Supply Chain Attacks Are Increasing – Organizations Must Evolve

If the past year is any indication, cyber-attacks are on the rise. Third-party connections continue to be exploited, entities like supply chains and critical infrastructure are growing as high-value targets and the cybersecurity protocols that organizations need to stay safe are shifting. The old ways of protecting your most valuable assets aren’t working anymore, and it’s time to evolve.

What 2021 Showed Us About Supply Chain Security

The SolarWinds hack was the largest supply chain attack of 2021. The breach exposed 18,000 customers to malware, including large government agencies (SolarWinds announced that the actual number of customers hacked through SUNBURST to be fewer than 100). If the hack hadn’t been detected in time, many of SolarWinds’ third-party clients, including the Department of Homeland Security and the Treasury Department, could’ve been compromised. The Kaseya attack in 2021, another supply chain breach, affected 1500 businesses globally, disrupting supply chains in various countries.

When supply chain organizations are attacked, the consequences go far beyond OT downtime and software issues. Take the Oldsmar Water hack in 2021, where attackers targeted software in the water plant, raising levels of lye in the water. If it hadn’t been caught, it could’ve resulted in a water-boil notice, water shortages or poisonings.

Unfortunately, last year just set the stage for what the future holds.

Hack One, Breach Many is the Mentality for Hackers

Supply chain organizations contain many third-party connections, often to critical infrastructure organizations – like how SolarWinds is connected to the Department of Homeland Security. That makes these organizations a bullseye for hackers. By breaching one organization, they can access dozens, or hundreds, of others. The Kaseya attack resulted in 1500 businesses being held for ransom at once. That’s an incredibly lucrative opportunity for hackers regarding efficiency and possible payout. In addition, the high risk of these critical infrastructure organizations means they are more likely to pay if hit by ransomware to prevent devastating effects.

Because all of these organizations are connected, their cybersecurity is connected. If even one Kaseya-like organization isn’t properly protected, the ramifications can extend to their entire network. That complacency has consequences. If a third party causes a breach, the cost is estimated to rise by almost $400,000. That’s a hefty price to pay for not being proactive about high-risk third-parties.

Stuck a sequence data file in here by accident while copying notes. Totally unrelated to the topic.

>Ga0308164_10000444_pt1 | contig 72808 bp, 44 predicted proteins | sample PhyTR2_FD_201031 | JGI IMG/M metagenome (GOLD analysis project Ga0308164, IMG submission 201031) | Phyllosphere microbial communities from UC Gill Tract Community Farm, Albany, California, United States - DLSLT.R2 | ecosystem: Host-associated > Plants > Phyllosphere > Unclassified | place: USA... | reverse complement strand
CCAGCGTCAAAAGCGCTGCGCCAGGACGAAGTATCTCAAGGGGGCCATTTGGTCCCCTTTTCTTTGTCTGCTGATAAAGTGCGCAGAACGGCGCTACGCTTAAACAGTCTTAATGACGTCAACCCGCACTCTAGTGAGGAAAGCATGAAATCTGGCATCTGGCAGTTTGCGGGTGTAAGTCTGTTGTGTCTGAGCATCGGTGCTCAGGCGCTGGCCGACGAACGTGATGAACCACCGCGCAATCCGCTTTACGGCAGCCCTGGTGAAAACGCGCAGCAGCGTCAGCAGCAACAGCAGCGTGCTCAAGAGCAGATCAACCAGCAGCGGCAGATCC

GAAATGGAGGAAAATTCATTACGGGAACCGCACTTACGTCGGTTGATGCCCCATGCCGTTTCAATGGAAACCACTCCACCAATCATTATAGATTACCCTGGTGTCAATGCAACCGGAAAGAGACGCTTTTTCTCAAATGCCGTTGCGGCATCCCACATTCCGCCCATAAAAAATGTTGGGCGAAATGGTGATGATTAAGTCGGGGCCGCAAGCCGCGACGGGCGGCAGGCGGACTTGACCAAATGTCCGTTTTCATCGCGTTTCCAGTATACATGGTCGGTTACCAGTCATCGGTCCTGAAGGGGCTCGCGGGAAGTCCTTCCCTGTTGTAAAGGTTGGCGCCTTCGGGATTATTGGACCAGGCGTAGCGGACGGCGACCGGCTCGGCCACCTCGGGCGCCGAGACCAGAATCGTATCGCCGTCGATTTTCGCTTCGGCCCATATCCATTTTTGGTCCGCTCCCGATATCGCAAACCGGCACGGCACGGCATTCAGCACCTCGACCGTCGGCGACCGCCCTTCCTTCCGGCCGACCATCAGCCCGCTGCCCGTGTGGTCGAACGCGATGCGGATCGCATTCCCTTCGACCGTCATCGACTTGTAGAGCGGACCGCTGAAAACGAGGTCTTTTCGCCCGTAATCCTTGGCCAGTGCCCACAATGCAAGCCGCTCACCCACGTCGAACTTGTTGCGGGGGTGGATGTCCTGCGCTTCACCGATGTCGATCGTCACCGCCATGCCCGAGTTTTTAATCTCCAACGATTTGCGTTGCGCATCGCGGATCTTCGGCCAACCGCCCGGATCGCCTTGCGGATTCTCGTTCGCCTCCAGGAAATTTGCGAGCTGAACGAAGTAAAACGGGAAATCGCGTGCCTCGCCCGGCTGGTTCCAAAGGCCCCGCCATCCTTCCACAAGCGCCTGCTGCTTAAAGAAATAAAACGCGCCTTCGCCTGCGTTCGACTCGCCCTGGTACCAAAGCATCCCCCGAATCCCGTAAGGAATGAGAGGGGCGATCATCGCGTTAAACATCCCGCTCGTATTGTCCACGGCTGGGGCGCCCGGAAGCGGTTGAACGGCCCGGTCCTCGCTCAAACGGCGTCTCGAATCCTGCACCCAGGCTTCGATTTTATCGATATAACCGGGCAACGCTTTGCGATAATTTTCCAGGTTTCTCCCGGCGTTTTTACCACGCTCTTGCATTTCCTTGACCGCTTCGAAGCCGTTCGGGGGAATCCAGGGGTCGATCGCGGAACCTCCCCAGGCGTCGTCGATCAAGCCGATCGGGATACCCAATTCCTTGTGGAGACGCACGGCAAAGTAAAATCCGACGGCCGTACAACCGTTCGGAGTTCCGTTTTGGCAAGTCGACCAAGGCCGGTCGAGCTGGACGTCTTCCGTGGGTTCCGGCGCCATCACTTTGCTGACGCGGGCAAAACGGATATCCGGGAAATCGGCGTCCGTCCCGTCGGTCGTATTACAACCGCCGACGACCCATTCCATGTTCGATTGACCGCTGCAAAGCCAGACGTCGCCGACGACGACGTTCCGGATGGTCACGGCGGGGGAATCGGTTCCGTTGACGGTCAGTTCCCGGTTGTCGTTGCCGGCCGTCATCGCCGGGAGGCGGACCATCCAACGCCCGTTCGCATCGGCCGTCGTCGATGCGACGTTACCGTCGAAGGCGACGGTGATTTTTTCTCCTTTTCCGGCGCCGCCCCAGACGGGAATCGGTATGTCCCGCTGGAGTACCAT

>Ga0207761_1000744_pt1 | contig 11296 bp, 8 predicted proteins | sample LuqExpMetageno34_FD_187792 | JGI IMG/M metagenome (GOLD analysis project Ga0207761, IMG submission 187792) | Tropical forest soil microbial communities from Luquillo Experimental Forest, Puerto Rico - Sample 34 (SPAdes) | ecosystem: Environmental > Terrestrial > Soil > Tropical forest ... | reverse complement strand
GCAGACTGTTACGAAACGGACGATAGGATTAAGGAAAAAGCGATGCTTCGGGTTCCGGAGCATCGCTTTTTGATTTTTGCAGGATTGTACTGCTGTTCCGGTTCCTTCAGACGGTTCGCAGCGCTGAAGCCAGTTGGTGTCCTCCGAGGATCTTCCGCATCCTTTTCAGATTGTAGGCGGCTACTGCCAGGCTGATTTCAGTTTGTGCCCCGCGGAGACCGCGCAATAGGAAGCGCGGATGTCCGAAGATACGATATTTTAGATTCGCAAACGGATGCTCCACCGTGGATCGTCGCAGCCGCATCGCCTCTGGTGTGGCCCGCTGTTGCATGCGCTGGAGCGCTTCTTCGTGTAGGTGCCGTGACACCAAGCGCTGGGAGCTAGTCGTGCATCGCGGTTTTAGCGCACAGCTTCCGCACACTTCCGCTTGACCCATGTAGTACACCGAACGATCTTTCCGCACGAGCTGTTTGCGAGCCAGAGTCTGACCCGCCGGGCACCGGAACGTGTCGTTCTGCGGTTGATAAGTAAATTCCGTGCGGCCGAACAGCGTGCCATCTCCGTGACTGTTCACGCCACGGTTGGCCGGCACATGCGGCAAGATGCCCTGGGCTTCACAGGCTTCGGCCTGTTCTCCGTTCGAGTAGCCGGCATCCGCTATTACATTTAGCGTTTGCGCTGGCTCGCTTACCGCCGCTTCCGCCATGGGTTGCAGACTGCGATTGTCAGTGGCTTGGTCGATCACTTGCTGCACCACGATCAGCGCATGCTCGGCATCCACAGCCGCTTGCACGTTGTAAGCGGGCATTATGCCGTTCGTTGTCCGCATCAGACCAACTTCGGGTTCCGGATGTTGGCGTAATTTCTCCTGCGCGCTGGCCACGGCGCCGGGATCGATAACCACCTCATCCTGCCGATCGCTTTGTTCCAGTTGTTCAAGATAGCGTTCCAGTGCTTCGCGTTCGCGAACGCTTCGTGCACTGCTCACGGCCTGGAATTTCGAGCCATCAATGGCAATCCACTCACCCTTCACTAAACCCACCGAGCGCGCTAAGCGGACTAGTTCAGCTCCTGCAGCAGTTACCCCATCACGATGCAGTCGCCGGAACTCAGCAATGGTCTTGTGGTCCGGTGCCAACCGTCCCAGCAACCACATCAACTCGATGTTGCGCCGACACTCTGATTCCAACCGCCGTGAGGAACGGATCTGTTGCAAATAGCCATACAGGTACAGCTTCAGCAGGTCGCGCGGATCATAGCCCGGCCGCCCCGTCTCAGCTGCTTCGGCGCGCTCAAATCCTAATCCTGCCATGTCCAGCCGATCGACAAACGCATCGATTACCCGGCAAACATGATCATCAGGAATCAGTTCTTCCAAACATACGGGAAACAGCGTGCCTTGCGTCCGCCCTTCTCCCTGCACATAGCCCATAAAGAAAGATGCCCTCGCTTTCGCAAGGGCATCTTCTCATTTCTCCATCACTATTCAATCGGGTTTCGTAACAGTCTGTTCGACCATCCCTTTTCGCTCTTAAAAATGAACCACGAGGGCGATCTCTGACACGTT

Hackers understand how these organizations play into each other and will look for the most vulnerable access point across connected businesses – not just their endpoint – to start a massive attack. That means the way these organizations approach cybersecurity needs to change.

How Organizations Can Stay Protected

It all comes down to access: what access points exist, who has access and how well those individual, decentralized points are protected – especially when connected to third-parties.

Employing a castle-and-moat defense won’t work anymore. Especially because not only can a hacker breach those defenses and move laterally, they can jump to another organization once they’re inside those castle walls. By evaluating the individual access points, an organization can start evaluating and protecting each one, limiting the surface area of an attack and any kind of movement for the attacker.

There are new, better ways to stay safe.

  1. Properly identify and inventory access points: An important starting point for securing systems and data is by identifying all points of access. To understand which of those represent the highest risk, you need to determine whether a breach of an access point would have expansive consequences, such as a threat to the health and safety of personnel or the public, inability of the business to fulfill its core mission or material loss of revenue.
  2. Establish zero trust policies: When assigning access rights and privileges to users, embrace the principle of zero trust, which grants users access only to the information and applications required to do their job and nothing more. This applies to both internal and third-party users.
  3. Restrict access through fine-grained controls: Controlling who can access your critical assets, data and systems is the best way to keep any access point safe. Whether it’s through multi-factor authentication, time-based controls or other methods, restricting who can walk through that metaphorical door keeps the assets behind that door safe.

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